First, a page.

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Don't be too hard on yourself, becoming proficient on a musical instrument takes patience, time, and practice, and from what I've seen, the guitar is one of the toughest ones to learn. Because of high over expectations, new students, especially teens and adults, want to measure their progress in weeks instead of months and years. Often students don't notice their own progress, and feel that their efforts are futile, but then a friend or family member will comment (and all of us love this this comment, no matter what the skill level), "your getting better", which offers untold encouragement to go on.

As long as you don't notice any problem in your arm or fingers doing everyday things, and your not feeling any pain other then the usual fingertip sorness that all new students get, then it shouldn't impede your ability to learn. By far, the number one comment by beginners is that their fingers don't work the way they want them to, but to be safe, it might be a good idea to have your doctor check your hand out for range of motion on your next visit.

Being that you have school age children, a job, and taking care of a household, finding time for practice is certainly your biggest challenge, good for you that you can find time at all. Since you have such limited time, if possible, try to set your practice time where you will have the least amount of interuptions, talk it over with your family and get them to appreciate it's importance to you, if will greatly improve your concentration level.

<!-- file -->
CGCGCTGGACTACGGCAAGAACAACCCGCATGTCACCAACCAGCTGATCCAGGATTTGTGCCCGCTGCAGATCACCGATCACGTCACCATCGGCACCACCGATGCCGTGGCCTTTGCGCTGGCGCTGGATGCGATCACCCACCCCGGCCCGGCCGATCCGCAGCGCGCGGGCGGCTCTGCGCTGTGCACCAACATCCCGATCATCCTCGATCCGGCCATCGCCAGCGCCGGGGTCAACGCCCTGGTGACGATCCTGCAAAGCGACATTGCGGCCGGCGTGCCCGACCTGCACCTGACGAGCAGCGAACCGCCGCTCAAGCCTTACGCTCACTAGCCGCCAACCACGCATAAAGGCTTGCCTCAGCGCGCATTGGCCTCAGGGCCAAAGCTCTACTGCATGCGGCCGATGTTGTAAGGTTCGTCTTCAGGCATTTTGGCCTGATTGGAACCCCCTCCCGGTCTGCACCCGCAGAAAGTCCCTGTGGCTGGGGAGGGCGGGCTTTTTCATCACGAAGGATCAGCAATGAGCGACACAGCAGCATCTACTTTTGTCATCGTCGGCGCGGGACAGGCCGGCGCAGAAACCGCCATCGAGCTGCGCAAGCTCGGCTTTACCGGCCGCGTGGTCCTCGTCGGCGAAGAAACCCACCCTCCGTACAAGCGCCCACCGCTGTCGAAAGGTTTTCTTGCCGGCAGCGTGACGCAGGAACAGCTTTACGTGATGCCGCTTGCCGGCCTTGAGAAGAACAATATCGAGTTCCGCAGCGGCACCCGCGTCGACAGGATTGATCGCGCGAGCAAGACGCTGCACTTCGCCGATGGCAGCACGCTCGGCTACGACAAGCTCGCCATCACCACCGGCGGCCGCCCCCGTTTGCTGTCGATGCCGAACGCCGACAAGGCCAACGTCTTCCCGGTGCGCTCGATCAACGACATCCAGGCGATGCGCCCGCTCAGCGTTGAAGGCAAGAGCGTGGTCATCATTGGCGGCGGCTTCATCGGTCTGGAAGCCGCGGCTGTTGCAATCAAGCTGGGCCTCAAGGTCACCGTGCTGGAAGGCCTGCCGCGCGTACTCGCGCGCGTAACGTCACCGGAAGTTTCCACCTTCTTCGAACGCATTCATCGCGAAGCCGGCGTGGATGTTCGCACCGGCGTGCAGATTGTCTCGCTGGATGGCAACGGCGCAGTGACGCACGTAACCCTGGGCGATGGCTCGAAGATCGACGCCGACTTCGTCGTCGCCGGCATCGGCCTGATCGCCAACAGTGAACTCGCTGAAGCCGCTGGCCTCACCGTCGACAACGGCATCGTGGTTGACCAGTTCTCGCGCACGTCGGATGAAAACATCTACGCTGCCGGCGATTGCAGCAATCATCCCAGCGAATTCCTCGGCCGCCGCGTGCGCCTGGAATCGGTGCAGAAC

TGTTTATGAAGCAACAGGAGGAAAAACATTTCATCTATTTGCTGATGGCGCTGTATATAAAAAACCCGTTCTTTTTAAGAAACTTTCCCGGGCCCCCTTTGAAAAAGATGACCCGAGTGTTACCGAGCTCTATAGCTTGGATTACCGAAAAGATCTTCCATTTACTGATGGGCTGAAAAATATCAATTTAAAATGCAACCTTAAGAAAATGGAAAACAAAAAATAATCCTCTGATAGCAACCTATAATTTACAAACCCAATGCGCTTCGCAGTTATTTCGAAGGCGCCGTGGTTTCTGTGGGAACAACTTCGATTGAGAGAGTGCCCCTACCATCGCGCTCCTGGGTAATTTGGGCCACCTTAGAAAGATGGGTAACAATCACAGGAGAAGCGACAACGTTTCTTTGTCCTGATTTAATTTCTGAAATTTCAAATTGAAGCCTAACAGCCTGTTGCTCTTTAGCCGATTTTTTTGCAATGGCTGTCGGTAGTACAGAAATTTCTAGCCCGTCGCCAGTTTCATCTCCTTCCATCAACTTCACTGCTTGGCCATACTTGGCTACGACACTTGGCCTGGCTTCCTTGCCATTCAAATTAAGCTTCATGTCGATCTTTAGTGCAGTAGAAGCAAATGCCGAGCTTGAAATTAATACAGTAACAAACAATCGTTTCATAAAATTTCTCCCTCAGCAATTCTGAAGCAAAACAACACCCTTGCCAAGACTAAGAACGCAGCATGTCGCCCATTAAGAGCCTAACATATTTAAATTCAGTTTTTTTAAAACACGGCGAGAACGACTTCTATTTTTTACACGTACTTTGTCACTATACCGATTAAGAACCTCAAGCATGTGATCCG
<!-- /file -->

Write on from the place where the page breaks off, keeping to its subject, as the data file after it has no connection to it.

The first six months are definately the hardest, I guarantee that it will get easier as you move forward. Guitar is a lifelong skill and can bring years of fun and satisfaction.

Keep it up and lots of luck.
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sounds like the instructor may not be the right one for you - being good doesn't mean good for everyone as we all learn and relate differently. maybe you're trying to learn stuff that's ahead of your abilities, and you'd find more satisfaction in dialing the songs back a notch so you can get a bunch of complete tunes under your belt.

btw, i've been playing for decades, and have played out, in bands for many years, and instructors say i'm an advanced player, yet on new stuff my left hand often tends to "learn" more slowly than my right. i no longer worry about it - i just enjoy playing
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I just looked in my Oxford English Dictionary and under "Acoustic Guitar", there was your Avatar and an email address!
Don't worry about it -- progress takes a lot of time!

If it were easy, it wouldn't be such an accomplishment to play well =^)

Don't worry about speed. Just practice with your metronome, and adjust the speed upward a little bit once you are able to play a song well. After a long time, you'll be playing full speed. There's no rushing this process -- doing so just results in inferior technique and tone.

Good luck!
i've been at it since july. it can get frustrating but when i "get" something, it feels wonderful. i dont worry about my progress...... i have the rest of my life.
It took me a good solid year before I felt like I was able to quickly switch between chords etc. I basically told myself that I was going to commit to not taking more than a day off from playing, and keep sticking with it. You have to realize when you see someone that is really good at guitar, they have probably been playing for years or possibly decades